If you’re a mid-level manager with a fantastic IoT idea that you know will be good for your company, you’ll want to get the board to review endorse it. Doing this can be tricky. Here at IoB, we’ve got some tips for success.
Cisco has famously said that by 2020 there will be 50 billion devices connected to the internet and that these will generate $8 trillion (£5.6 trillion) over the next decade. Earlier this month analyst Gartner said that by 2020 more than half of major new business processes and systems would incorporate some element of the IoT.
In the same breath, Gartner pointed out some challenges that the IoT is facing. One it forgot to mention, was the difficulty some organisations face in getting senior executives interested in IoT projects.
The so called ‘C-suite’ of executives holds the purse strings and makes the decisions, but may not include a tech-savvy person in their number. And even if there is a board member with a technology background, the board may be wary of embracing IoT if they’re not currently involved with it or have a more generally cautions attitude towards technology. Furthermore, a culture of ‘why bother’ may exist, and especially in the more traditional and risk-adverse industries.
Ultimately then, if the board doesn’t like an idea, it doesn’t get implemented.
Focus on the ROI of IoT
So, how does the humble middle-ranker with a good IoT idea encourage their organisation’s leaders to pay attention?
A lot of what you’ll need to do is no different from making any other business case. You’ll need to cover all the usual ground, such as:
- How the investment will generate a return?
- What you expect the return to be (this could include more than just a financial return)?
- An estimate of time to profitability?
- Detailing of investment costs?
- Detailing of development time and resources required – including any outsourcing?
This is all classic ROI (Return on Investment) stuff.
Reveal the benefits to your organisation
But you also need to think more strategically. Delving into IoT may be entirely new for your organisation, and committing may well require your board executives to think beyond the bucks.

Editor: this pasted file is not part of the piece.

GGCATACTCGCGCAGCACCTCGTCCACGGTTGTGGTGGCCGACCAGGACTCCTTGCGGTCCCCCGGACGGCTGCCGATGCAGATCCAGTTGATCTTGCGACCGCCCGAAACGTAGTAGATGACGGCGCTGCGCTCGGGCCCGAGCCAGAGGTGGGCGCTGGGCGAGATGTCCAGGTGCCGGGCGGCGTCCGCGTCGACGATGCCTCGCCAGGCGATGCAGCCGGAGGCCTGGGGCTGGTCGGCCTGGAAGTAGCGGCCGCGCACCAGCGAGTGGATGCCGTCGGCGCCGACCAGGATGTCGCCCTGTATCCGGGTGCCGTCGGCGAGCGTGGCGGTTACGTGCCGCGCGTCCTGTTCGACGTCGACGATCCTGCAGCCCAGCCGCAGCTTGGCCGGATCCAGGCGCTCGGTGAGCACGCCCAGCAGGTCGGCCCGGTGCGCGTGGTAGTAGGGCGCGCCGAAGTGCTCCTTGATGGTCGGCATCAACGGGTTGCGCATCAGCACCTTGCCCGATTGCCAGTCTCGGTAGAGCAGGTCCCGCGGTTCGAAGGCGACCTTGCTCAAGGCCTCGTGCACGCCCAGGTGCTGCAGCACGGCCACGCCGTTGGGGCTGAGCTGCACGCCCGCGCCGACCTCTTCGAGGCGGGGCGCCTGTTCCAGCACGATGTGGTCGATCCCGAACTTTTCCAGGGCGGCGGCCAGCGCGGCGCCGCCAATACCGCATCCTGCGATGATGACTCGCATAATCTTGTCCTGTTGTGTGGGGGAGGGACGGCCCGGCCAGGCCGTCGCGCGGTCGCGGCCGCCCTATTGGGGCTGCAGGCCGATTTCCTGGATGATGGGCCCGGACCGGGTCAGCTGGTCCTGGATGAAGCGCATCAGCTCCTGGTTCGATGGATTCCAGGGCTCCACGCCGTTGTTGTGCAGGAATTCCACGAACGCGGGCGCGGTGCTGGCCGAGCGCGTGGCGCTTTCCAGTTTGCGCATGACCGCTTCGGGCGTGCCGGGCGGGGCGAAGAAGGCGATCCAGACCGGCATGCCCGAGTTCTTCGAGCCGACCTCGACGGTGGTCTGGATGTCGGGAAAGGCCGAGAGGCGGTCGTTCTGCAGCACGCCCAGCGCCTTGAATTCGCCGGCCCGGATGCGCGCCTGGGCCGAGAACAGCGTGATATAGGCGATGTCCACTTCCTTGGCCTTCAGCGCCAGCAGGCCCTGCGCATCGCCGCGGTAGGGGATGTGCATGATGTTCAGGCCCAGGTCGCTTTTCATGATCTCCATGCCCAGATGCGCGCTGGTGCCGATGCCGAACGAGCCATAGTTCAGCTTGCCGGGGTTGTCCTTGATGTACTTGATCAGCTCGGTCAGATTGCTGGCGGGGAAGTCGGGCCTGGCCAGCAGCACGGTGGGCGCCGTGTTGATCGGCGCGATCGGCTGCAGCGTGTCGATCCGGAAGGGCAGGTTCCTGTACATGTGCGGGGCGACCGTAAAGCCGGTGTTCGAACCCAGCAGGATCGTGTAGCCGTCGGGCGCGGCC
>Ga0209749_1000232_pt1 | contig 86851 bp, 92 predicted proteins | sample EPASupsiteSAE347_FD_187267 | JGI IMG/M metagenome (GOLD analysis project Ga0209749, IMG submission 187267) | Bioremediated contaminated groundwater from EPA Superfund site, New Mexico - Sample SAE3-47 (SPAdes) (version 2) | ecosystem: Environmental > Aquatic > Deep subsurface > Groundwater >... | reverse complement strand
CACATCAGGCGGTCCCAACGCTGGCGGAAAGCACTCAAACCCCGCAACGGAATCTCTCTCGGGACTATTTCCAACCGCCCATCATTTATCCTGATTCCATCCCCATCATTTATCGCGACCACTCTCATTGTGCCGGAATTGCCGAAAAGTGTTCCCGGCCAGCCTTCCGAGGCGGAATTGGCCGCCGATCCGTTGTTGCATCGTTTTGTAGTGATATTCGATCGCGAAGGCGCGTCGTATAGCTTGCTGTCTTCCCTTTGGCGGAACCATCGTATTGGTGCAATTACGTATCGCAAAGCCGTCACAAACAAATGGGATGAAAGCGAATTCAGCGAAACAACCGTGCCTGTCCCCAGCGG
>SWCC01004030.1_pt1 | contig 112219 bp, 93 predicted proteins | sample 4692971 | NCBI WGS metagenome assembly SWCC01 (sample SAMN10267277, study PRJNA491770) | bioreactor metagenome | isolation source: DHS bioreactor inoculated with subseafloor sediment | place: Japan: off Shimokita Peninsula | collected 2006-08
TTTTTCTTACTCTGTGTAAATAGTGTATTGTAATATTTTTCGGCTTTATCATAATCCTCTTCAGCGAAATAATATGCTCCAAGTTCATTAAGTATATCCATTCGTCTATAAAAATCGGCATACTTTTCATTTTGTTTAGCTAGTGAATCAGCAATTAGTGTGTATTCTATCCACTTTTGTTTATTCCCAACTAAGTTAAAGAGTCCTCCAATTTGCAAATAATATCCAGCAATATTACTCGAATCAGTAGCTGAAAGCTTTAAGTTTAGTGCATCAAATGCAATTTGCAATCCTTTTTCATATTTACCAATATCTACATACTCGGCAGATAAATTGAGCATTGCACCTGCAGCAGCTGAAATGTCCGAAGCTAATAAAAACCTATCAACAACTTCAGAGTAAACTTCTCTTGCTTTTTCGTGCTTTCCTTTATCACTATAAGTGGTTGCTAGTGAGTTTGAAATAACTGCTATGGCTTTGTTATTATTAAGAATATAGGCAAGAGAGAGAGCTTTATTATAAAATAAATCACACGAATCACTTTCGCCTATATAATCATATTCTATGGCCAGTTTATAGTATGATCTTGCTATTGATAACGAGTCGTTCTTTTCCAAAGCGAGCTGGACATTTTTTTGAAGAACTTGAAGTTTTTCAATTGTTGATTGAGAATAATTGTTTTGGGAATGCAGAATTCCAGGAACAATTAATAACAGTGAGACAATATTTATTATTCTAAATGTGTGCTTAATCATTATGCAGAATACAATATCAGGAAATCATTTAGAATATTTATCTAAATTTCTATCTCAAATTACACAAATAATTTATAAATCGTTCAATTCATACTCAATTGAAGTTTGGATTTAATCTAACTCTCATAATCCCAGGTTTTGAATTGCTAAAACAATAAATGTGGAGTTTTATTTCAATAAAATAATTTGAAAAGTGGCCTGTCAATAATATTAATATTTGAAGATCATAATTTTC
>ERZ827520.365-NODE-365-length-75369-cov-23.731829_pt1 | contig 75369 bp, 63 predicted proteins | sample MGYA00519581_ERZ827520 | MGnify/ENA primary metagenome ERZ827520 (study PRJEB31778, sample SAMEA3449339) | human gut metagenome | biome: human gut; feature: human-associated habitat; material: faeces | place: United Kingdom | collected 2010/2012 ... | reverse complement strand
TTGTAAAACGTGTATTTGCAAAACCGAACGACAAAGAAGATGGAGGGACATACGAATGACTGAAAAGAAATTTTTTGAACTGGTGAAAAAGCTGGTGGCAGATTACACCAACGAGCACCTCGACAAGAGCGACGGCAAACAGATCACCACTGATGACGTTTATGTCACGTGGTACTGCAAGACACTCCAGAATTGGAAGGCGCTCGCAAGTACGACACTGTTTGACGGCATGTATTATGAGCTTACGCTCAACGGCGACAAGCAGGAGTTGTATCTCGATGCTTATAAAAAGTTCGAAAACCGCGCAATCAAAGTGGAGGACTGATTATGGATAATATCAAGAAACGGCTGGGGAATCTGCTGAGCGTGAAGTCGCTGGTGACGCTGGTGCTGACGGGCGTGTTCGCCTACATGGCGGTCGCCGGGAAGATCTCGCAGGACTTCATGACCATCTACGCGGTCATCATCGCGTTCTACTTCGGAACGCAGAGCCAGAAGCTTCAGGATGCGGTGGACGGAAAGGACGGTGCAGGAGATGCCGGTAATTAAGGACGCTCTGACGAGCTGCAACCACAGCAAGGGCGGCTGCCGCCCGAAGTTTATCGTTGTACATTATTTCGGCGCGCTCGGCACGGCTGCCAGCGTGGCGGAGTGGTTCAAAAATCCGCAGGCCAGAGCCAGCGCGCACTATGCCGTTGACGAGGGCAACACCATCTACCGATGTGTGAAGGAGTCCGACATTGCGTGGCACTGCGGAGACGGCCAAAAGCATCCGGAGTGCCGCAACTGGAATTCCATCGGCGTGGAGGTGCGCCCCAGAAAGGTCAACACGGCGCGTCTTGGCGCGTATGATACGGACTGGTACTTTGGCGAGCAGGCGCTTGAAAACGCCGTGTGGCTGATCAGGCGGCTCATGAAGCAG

The nuances of how you get them onside will vary from business to business, and you will need to identify and then display the specific key benefits of your idea. It will also be useful to arm yourself with some broad information such as forecasts of the number of connected things worldwide and how they will generate new revenue streams. See our Cisco and Gartner examples as a starting point and look for more research closer to your industry sector.
Your magic trick will be showing that global figures can translate to the specifics of your particular company. There are two key aspects here.
First: the forecasts are clear that the IoT is coming and it will be transformational – does your business want to embrace that or be blinkered?
Second: what are your competitors already doing or thinking of doing – will your business be left behind?
See beyond the physical product
Take inspiration from what Andy Hobsbawm, founder of EVRYTHNG told us: “Physical products that come with a digital layer of personalized interactive services use data to improve the consumer experience and supply chain operations over time. They are stickier, differentiated and create new revenue opportunities from subscription or usage-based services, or solve logistics problems like knowing where your goods are at all times and if they’ve been damaged, diverted, counterfeited or otherwise tampered with.”
Shower them with case studies
Real world examples of IoT in action – if not form your own sector then from one your chief officers can relate to – might help your case. This could be particularly useful if there’s no technical expertise on your board.
Case studies are a dime a dozen, especially in an early-adopter IoT market, but if you can pick out a few that are relevant they will certainly help your case.
Speak in business terms
Another tactic if your board lacks technical people is to broaden your thinking away from the purely technical aspects of your project and look for more flexible ways of presenting ideas.
David Gingell, CMO at TeamViewer, has some useful thoughts here: “Avoid technicalities when presenting projects. Instead of overusing technical terms, rely on drawing simplified schematic process charts and draw comparisons with other high profile or successful IoT implementations.”
It will also be important to address the negatives. The IoT, like any new technology, presents threats as well as opportunities. A savvy board will ask about these areas and you’ll need answers to questions on topics like data security, industry standards, compliance. Be careful not to promise what you can’t deliver. You board should be able to understand your commentary on the issues and make a calculated judgement if you present them with fair information.
In approaching your C-level execs you might find yourself needing to grasp a more stinging nettle than you really want to, juggling the high level ROI based business case with strategic thinking around your market and real world examples. Use what Hobsbawm told us as a mantra to help keep your eye on the prize.
“IoT creates a bridge between atoms and bits to allow manufacturers to digitize their physical goods and actively manage how these new digital assets fit into the wider connected business ecosystem to drive greater value for brands.”
Your task is to make that mantra tangible for your board.